Planetary Protection requirements are specific to the type of mission and explored planetary bodies. Accordingly, NASA assigns each mission a Planetary Protection Category based on the type of planned encounter (e.g., flyby, orbiter or lander) and the type of planetary bodies that are encountered and explored during the mission (e.g., planet, moon, comet or asteroid). In general, the Planetary Protection Categories (Categories I-V) are organized to reflect the degree a target (or encountered) planetary body may provide clues regarding life or prebiotic chemical evolution and can be further refined through planetary target and type of mission. When exploring a target body that may provide clues to the process of chemical evolution and/or the origin of life, spacecraft will have a higher level of cleanliness, with the mission providing detailed operating procedures. When exploring a target body that potentially supports Earth life, spacecraft will undergo stringent cleaning and sterilization processes and may be subject to certain operating restrictions. Planetary Protection requirements and mission categories are based on the scientific advice of the Space Studies Board and on NASA or international policy guidelines.
Protecting Life on Other Bodies
Planetary Protection requirements for each mission and target body are determined based on the scientific advice of the Space
Studies Board and on NASA or international policy guidelines. Each mission is
categorized according to the type of encounter it will have (e.g., flyby, orbiter or lander)
and the nature of its destination (e.g., a planet, moon, comet or asteroid). If the target body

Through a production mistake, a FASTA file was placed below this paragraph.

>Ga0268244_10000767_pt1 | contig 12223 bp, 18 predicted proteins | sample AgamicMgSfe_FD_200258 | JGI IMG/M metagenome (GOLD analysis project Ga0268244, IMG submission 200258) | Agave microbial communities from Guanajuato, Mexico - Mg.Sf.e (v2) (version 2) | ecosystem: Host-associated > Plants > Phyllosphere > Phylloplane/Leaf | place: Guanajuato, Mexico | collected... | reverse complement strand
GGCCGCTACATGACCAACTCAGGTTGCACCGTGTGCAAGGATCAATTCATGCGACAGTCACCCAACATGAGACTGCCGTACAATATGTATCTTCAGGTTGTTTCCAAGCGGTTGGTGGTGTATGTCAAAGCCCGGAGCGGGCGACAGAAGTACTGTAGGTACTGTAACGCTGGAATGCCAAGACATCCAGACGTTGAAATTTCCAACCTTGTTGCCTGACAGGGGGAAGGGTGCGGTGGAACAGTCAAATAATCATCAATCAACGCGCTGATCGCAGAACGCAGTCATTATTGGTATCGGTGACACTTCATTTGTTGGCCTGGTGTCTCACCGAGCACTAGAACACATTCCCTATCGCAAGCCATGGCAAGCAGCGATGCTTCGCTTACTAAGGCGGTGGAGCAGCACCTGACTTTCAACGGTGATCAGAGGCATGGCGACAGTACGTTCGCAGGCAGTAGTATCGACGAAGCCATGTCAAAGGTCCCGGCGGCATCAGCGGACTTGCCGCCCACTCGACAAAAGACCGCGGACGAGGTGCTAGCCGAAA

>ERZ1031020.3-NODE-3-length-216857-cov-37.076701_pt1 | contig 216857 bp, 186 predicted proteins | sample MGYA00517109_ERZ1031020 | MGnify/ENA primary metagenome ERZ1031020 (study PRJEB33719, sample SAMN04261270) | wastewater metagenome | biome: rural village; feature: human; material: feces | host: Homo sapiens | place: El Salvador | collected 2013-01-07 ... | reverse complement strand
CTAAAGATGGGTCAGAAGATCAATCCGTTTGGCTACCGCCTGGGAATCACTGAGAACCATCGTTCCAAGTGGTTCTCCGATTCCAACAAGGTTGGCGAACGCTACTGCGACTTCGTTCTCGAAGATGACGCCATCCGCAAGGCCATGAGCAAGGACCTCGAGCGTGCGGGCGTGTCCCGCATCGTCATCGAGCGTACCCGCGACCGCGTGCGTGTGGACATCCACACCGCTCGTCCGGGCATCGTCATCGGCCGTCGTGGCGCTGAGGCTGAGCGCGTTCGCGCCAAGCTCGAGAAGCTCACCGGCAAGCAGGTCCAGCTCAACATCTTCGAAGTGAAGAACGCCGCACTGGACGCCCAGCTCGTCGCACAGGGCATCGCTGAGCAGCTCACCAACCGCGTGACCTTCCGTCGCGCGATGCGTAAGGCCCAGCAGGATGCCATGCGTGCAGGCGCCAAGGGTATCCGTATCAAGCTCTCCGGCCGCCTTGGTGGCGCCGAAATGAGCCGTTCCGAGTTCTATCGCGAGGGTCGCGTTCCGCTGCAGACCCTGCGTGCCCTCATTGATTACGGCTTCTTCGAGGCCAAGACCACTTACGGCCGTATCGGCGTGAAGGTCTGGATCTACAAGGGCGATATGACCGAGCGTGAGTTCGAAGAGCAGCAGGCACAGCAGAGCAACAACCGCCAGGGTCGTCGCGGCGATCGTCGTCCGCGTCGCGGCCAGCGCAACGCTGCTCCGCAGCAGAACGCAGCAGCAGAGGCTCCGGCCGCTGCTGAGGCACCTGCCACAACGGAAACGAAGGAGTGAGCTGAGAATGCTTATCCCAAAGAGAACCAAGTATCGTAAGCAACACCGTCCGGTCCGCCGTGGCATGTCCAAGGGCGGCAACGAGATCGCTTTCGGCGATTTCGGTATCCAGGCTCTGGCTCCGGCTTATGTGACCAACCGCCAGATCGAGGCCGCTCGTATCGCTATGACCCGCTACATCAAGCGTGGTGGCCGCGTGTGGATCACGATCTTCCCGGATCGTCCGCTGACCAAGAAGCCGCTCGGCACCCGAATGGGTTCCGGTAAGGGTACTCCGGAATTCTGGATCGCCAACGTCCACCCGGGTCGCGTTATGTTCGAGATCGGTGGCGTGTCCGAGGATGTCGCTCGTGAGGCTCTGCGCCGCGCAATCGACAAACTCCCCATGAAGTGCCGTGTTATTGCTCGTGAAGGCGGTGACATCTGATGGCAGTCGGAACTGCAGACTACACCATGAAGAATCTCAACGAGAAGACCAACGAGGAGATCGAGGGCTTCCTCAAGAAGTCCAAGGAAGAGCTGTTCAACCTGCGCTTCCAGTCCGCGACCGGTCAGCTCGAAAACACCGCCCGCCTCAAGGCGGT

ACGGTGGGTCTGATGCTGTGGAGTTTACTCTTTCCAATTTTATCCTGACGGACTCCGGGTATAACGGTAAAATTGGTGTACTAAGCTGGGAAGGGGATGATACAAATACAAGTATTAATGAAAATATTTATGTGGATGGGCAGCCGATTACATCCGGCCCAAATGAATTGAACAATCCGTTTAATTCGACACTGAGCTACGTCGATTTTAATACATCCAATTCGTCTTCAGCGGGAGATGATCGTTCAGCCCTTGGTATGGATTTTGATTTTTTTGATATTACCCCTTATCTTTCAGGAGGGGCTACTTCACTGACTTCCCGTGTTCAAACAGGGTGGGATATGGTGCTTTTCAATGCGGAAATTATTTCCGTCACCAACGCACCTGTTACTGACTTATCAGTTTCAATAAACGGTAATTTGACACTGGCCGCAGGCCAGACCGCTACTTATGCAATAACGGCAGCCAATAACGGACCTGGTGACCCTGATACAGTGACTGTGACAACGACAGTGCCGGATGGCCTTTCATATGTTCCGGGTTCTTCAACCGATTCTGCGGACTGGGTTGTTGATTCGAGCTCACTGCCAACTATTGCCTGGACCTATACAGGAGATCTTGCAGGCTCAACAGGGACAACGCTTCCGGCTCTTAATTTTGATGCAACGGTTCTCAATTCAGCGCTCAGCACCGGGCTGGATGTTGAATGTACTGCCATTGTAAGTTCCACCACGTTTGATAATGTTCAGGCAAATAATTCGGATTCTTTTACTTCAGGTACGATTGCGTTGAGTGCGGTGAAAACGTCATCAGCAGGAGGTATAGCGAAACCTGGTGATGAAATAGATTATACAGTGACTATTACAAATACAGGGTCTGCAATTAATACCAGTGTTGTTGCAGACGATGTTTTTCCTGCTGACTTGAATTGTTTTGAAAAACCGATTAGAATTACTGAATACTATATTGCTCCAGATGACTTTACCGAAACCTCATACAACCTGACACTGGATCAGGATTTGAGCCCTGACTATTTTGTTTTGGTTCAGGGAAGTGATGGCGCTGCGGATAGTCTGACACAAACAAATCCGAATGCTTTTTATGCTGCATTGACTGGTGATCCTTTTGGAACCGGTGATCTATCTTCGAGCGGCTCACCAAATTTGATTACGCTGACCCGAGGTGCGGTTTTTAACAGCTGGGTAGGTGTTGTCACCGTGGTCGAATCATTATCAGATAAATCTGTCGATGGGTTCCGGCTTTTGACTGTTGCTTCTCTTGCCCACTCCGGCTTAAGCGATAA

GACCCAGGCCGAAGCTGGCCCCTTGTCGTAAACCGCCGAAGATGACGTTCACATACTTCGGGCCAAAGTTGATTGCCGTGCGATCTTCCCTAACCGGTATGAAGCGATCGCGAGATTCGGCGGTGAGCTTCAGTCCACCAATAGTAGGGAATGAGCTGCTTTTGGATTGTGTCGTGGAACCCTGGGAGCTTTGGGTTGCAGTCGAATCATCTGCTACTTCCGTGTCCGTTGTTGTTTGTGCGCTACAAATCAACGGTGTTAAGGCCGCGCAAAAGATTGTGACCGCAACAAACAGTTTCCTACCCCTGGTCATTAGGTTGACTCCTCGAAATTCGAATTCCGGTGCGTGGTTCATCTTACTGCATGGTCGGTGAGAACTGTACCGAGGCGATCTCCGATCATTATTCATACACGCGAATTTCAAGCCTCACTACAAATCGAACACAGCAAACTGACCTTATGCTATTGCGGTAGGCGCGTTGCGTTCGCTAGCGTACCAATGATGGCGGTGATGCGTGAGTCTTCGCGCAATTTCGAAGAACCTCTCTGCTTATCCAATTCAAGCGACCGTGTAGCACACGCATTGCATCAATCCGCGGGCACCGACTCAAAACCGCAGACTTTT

has the potential to provide clues about life or prebiotic chemical evolution, a spacecraft going
there must meet a higher level of cleanliness and some operating restrictions will be imposed.
Spacecraft going to target bodies with the potential to support Earth life must undergo stringent
cleaning and sterilization processes and greater operating restrictions.
Mission Design and Planning
Compliance with Planetary Protection requirements is mandatory for NASA missions, per NPD 8020.7, Biological Contamination Control for Outbound and Inbound Planetary Spacecraft.
The first and most important step in complying with NASA Planetary Protection policy
is avoiding unintended encounters with solar system objects. As described in NPR 8020.12, Planetary Protection Provisions for Robotic Extraterrestrial Missions, missions
must meet a certain set of forward contamination criteria including
- Limiting the probability that a planetary body will be contaminated during the period of exploration
to no more than 1×10
-3 (unless otherwise specified), where the period of exploration shall extend
at least 50 years after a Category III or IV
mission arrives at its protected target (and no longer than the time point after which no organisms remain viable on
- Avoiding impact of Mars over a time period of 50 years with a probability of < 1×10
-2 for spacecraft that cross the orbit of Mars en route to other targets and < 1×10
-4 for all launch elements that leave Earth’s orbit
- Avoiding impact of target bodies, including orbital lifetime constraints
- Minimizing the probability of contamination using mission-dependent pre- and post-launch approaches,
such as cleanroom usage, aseptic assembly of spacecraft, partial sterilization of spacecraft
components and trajectory biasing.
Careful mission design and planning are essential elements when considering Planetary Protection
requirements, which are both mission and target body dependent. Consultations with the Planetary Protection Officer (PPO) during mission development is critical in ensuring
compliance with NASA policy.